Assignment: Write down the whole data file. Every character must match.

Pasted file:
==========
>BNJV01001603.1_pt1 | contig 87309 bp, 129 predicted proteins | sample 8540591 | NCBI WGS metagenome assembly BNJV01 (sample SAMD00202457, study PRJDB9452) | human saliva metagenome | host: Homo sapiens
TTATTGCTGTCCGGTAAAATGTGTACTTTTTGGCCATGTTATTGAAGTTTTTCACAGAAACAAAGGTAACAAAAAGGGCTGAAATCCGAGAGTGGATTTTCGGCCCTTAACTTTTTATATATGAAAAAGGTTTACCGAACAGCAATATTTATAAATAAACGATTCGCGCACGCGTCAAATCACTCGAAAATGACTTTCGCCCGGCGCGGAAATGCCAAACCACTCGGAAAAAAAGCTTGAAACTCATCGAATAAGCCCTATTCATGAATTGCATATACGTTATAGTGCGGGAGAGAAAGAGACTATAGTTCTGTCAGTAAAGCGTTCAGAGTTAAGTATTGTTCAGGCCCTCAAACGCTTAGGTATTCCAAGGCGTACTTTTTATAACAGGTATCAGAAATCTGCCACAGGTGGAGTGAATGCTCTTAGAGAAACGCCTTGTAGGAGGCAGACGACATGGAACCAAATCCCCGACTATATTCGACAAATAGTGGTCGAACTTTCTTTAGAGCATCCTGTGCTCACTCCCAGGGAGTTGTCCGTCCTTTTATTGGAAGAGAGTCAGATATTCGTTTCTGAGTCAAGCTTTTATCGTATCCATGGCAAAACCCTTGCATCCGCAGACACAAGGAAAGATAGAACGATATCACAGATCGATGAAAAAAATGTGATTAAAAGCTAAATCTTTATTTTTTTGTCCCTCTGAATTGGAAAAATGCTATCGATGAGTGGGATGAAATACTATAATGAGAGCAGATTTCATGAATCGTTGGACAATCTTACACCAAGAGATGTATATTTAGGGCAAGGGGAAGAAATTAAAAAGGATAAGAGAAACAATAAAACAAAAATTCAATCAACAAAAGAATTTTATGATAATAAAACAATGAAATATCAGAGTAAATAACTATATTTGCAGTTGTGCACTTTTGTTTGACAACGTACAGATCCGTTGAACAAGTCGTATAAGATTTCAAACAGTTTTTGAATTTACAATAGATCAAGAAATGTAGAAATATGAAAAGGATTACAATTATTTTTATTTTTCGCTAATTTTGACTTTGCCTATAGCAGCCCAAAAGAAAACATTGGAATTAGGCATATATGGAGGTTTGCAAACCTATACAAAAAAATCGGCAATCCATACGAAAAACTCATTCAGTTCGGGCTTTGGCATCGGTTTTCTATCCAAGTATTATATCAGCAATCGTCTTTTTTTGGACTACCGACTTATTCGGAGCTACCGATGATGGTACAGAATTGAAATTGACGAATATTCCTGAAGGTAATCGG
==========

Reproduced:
>BNJV01001603.1_pt1 | contig 87309 bp, 129 predicted proteins | sample 8540591 | NCBI WGS metagenome assembly BNJV01 (sample SAMD00202457, study PRJDB9452) | human saliva metagenome | host: Homo sapiens
TTATTGCTGTCCGGTAAAATGTGTACTTTTTGGCCATGTTATTGAAGTTTTTCACAGAAACAAAGGTAACAAAAAGGGCTGAAATCCGAGAGTGGATTTTCGGCCCTTAACTTTTTATATATGAAAAAGGTTTACCGAACAGCAATATTTATAAATAAACGATTCGCGCACGCGTCAAATCACTCGAAAATGACTTTCGCCCGGCGCGGAAATGCCAAACCACTCGGAAAAAAAGCTTGAAACTCATCGAATAAGCCCTATTCATGAATTGCATATACGTTATAGTGCGGGAGAGAAAGAGACTATAGTTCTGTCAGTAAAGCGTTCAGAGTTAAGTATTGTTCAGGCCCTCAAACGCTTAGGTATTCCAAGGCGTACTTTTTATAACAGGTATCAGAAATCTGCCACAGGTGGAGTGAATGCTCTTAGAGAAACGCCTTGTAGGAGGCAGACGACATGGAACCAAATCCCCGACTATATTCGACAAATAGTGGTCGAACTTTCTTTAGAGCATCCTGTGCTCACTCCCAGGGAGTTGTCCGTCCTTTTATTGGAAGAGAGTCAGATATTCGTTTCTGAGTCAAGCTTTTATCGTATCCATGGCAAAACCCTTGCATCCGCAGACACAAGGAAAGATAGAACGATATCACAGATCGATGAAAAAAATGTGATTAAAAGCTAAATCTTTATTTTTTTGTCCCTCTGAATTGGAAAAATGCTATCGATGAGTGGGATGAAATACTATAATGAGAGCAGATTTCATGAATCGTTGGACAATCTTACACCAAGAGATGTATATTTAGGGCAAGGGGAAGAAATTAAAAAGGATAAGAGAAACAATAAAACAAAAATTCAATCAACAAAAGAATTTTATGATAATAAAACAATGAAATATCAGAGTAAATAACTATATTTGCAGTTGTGCACTTTTGTTTGACAACGTACAGATCCGTTGAACAAGTCGTATAAGATTTCAAACAGTTTTTGAATTTACAATAGATCAAGAAATGTAGAAATATGAAAAGGATTACAATTATTTTTATTTTTCGCTAATTTTGACTTTGCCTATAGCAGCCCAAAAGAAAACATTGGAATTAGGCATATATGGAGGTTTGCAAACCTATACAAAAAAATCGGCAATCCATACGAAAAACTCATTCAGTTCGGGCTTTGGCATCGGTTTTCTATCCAAGTATTATATCAGCAATCGTCTTTTTTTGGACTACCGACTTATTCGGAGCTACCGATGATGGTACAGAATTGAAATTGACGAATATTCCTGAAGGTAATCGG